Multnomah County has about fifty different kinds of soil. While most of these soils are very good for growing a variety of crops, many are subject to erosion. Knowing the characteristics of your soil is very important for learning how best to use and manage your land.
The Soil is Alive
Every cubic inch of topsoil contains millions of creatures – mostly bacteria, fungi, and other microbes. These tiny creatures recycle dead plant matter back into nutrients that support plant growth. When the upper 8 inches of soil stays put, this living layer produces:
Studies show a healthy soil has up to 200 percent more nitrogen and phosphorus and 20 percent more potassium than an eroded soil.
High Plant Yields
In general, healthy, protected soils have 25 percent higher yields than severely eroded soils. Studies have shown 31 percent higher alfalfa yields and 86 percent higher barley yields on protected soils versus eroded soils.
Clean Waterways and Fish Habitat
Studies show that we can save $1 for each ton of soil that stays on the land. With erosion control, clean gravel beds produce healthy fish populations, cities reduce filtration costs for drinking water, and harbors can lower their dredging costs.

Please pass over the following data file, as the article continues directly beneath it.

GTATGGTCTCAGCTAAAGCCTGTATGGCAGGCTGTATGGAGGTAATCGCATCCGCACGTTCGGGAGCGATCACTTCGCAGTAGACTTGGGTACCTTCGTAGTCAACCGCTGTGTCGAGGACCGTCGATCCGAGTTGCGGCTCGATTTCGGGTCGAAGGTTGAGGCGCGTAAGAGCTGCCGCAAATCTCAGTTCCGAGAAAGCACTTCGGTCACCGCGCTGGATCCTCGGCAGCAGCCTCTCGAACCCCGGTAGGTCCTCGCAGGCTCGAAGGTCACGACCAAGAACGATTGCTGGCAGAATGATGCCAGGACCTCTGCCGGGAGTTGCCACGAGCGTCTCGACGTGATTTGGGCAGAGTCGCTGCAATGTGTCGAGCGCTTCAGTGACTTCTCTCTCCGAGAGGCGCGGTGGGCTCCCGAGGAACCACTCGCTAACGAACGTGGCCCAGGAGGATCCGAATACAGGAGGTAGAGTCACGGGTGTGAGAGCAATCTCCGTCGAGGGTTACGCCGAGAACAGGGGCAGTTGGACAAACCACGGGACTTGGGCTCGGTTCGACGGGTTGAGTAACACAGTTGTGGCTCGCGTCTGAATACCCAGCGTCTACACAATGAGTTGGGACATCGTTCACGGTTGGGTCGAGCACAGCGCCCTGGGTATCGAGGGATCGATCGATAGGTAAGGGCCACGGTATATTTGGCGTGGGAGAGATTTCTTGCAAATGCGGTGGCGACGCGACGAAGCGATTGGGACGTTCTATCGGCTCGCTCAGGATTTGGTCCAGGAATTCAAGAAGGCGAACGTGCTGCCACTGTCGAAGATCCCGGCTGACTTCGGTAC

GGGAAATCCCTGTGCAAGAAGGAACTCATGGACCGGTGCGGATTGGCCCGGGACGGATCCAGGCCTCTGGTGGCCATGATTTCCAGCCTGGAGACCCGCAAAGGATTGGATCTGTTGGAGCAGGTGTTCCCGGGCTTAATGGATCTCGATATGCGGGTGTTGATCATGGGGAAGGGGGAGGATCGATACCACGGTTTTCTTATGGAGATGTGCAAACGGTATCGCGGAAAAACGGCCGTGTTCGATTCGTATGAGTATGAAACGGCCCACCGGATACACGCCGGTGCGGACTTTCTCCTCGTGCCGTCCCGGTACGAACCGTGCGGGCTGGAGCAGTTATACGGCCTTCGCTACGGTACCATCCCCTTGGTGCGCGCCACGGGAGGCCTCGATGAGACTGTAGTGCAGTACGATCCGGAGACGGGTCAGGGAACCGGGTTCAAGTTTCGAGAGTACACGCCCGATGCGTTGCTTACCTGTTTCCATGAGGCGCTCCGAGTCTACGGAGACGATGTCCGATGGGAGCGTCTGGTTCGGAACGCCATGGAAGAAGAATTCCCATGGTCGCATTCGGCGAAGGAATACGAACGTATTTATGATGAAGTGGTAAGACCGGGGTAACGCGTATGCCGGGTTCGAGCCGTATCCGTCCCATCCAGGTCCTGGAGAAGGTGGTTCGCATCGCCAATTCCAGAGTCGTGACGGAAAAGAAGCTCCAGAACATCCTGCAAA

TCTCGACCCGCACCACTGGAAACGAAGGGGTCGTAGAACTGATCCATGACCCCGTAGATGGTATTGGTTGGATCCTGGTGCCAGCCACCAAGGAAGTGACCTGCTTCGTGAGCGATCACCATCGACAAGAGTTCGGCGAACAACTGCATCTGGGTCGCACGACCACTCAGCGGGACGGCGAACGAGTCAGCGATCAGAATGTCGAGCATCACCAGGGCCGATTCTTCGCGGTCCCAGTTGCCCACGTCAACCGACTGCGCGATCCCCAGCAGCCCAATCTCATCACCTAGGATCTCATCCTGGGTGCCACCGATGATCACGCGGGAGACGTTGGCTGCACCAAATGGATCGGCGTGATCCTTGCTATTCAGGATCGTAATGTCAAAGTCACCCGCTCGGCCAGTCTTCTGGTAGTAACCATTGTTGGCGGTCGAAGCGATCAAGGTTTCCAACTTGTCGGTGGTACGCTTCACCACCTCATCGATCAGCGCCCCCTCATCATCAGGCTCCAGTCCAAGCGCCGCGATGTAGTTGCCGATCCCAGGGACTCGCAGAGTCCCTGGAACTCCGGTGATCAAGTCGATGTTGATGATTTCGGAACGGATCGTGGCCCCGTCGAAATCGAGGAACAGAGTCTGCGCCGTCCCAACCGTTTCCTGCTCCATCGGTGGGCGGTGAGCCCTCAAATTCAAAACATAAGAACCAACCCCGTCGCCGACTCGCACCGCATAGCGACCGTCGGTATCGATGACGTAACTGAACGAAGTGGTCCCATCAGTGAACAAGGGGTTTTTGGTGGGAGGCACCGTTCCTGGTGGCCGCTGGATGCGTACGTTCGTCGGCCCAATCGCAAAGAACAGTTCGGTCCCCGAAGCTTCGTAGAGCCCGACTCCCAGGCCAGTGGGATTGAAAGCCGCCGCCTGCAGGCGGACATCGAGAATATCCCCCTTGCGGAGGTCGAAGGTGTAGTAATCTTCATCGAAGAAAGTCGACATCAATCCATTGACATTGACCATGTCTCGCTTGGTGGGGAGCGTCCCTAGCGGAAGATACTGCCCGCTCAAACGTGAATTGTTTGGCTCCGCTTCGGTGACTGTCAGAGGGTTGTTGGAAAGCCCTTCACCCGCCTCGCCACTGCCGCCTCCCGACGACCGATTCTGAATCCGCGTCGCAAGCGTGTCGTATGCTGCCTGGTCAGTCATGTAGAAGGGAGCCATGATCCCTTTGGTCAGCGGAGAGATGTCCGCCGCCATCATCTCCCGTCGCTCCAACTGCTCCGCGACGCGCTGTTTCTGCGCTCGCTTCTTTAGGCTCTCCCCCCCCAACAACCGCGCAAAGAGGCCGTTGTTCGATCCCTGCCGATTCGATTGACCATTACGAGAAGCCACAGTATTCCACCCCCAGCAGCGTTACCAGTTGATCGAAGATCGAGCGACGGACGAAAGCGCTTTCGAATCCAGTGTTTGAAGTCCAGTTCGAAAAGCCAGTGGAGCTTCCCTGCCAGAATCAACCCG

Know Your Soil
Soils vary in texture, drainage, susceptibility to erosion, and water holding capacity. These characteristics and how they affect the potential of a soil are described in the soil survey for each county. Printed copies are available at both the West Multnomah and East Multnomah SWCD offices, but we recommend you use the online version at http://websoilsurvey.nrcs.usda.gov. This site allows you to create a soil map of your property and gives you access to loads of information about your soils.
A good soil test is essential to understanding the chemistry of your soil. A basic test will give you the levels of nutrients present and the acid level or pH. Many soils in Multnomah County are somewhat acidic and may need additives like lime to increase the pH level.